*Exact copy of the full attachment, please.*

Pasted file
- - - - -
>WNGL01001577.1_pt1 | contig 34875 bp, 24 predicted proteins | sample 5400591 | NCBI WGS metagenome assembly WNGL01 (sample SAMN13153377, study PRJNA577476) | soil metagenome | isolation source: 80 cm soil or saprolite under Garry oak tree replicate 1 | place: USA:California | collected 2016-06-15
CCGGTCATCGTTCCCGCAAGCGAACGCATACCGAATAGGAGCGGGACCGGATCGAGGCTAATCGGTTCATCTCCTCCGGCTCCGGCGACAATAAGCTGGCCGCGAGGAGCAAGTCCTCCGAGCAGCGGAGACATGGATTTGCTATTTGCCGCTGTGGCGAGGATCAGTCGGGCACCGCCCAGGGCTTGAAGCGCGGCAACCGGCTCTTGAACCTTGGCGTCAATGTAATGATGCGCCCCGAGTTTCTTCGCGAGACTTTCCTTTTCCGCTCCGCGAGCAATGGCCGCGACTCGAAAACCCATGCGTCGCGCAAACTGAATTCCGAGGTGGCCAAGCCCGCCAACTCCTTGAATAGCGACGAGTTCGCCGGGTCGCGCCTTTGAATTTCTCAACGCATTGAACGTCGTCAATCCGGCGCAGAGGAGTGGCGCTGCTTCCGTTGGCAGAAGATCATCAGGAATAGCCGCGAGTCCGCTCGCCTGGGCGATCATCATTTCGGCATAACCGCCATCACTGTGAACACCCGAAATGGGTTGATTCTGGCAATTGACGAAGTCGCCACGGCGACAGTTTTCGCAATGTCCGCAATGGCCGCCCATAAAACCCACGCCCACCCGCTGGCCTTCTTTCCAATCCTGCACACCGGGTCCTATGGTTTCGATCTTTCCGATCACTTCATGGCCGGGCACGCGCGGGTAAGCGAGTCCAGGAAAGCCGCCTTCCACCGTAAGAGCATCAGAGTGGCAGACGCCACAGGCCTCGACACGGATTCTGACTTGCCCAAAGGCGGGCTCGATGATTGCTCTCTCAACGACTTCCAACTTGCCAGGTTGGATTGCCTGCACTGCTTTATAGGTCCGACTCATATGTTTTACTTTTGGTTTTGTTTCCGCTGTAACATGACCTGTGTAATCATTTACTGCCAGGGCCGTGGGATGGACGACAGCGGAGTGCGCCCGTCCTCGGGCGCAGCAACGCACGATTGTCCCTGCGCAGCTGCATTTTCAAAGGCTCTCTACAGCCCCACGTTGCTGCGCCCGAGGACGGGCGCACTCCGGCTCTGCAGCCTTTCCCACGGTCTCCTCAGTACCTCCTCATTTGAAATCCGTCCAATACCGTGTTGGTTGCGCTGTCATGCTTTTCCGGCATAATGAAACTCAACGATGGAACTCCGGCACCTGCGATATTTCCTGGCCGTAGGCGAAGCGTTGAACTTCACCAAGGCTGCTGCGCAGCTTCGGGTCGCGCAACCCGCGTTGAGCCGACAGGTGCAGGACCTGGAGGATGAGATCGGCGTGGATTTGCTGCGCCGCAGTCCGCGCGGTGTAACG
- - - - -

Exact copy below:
>WNGL01001577.1_pt1 | contig 34875 bp, 24 predicted proteins | sample 5400591 | NCBI WGS metagenome assembly WNGL01 (sample SAMN13153377, study PRJNA577476) | soil metagenome | isolation source: 80 cm soil or saprolite under Garry oak tree replicate 1 | place: USA:California | collected 2016-06-15
CCGGTCATCGTTCCCGCAAGCGAACGCATACCGAATAGGAGCGGGACCGGATCGAGGCTAATCGGTTCATCTCCTCCGGCTCCGGCGACAATAAGCTGGCCGCGAGGAGCAAGTCCTCCGAGCAGCGGAGACATGGATTTGCTATTTGCCGCTGTGGCGAGGATCAGTCGGGCACCGCCCAGGGCTTGAAGCGCGGCAACCGGCTCTTGAACCTTGGCGTCAATGTAATGATGCGCCCCGAGTTTCTTCGCGAGACTTTCCTTTTCCGCTCCGCGAGCAATGGCCGCGACTCGAAAACCCATGCGTCGCGCAAACTGAATTCCGAGGTGGCCAAGCCCGCCAACTCCTTGAATAGCGACGAGTTCGCCGGGTCGCGCCTTTGAATTTCTCAACGCATTGAACGTCGTCAATCCGGCGCAGAGGAGTGGCGCTGCTTCCGTTGGCAGAAGATCATCAGGAATAGCCGCGAGTCCGCTCGCCTGGGCGATCATCATTTCGGCATAACCGCCATCACTGTGAACACCCGAAATGGGTTGATTCTGGCAATTGACGAAGTCGCCACGGCGACAGTTTTCGCAATGTCCGCAATGGCCGCCCATAAAACCCACGCCCACCCGCTGGCCTTCTTTCCAATCCTGCACACCGGGTCCTATGGTTTCGATCTTTCCGATCACTTCATGGCCGGGCACGCGCGGGTAAGCGAGTCCAGGAAAGCCGCCTTCCACCGTAAGAGCATCAGAGTGGCAGACGCCACAGGCCTCGACACGGATTCTGACTTGCCCAAAGGCGGGCTCGATGATTGCTCTCTCAACGACTTCCAACTTGCCAGGTTGGATTGCCTGCACTGCTTTATAGGTCCGACTCATATGTTTTACTTTTGGTTTTGTTTCCGCTGTAACATGACCTGTGTAATCATTTACTGCCAGGGCCGTGGGATGGACGACAGCGGAGTGCGCCCGTCCTCGGGCGCAGCAACGCACGATTGTCCCTGCGCAGCTGCATTTTCAAAGGCTCTCTACAGCCCCACGTTGCTGCGCCCGAGGACGGGCGCACTCCGGCTCTGCAGCCTTTCCCACGGTCTCCTCAGTACCTCCTCATTTGAAATCCGTCCAATACCGTGTTGGTTGCGCTGTCATGCTTTTCCGGCATAATGAAACTCAACGATGGAACTCCGGCACCTGCGATATTTCCTGGCCGTAGGCGAAGCGTTGAACTTCACCAAGGCTGCTGCGCAGCTTCGGGTCGCGCAACCCGCGTTGAGCCGACAGGTGCAGGACCTGGAGGATGAGATCGGCGTGGATTTGCTGCGCCGCAGTCCGCGCGGTGTAACG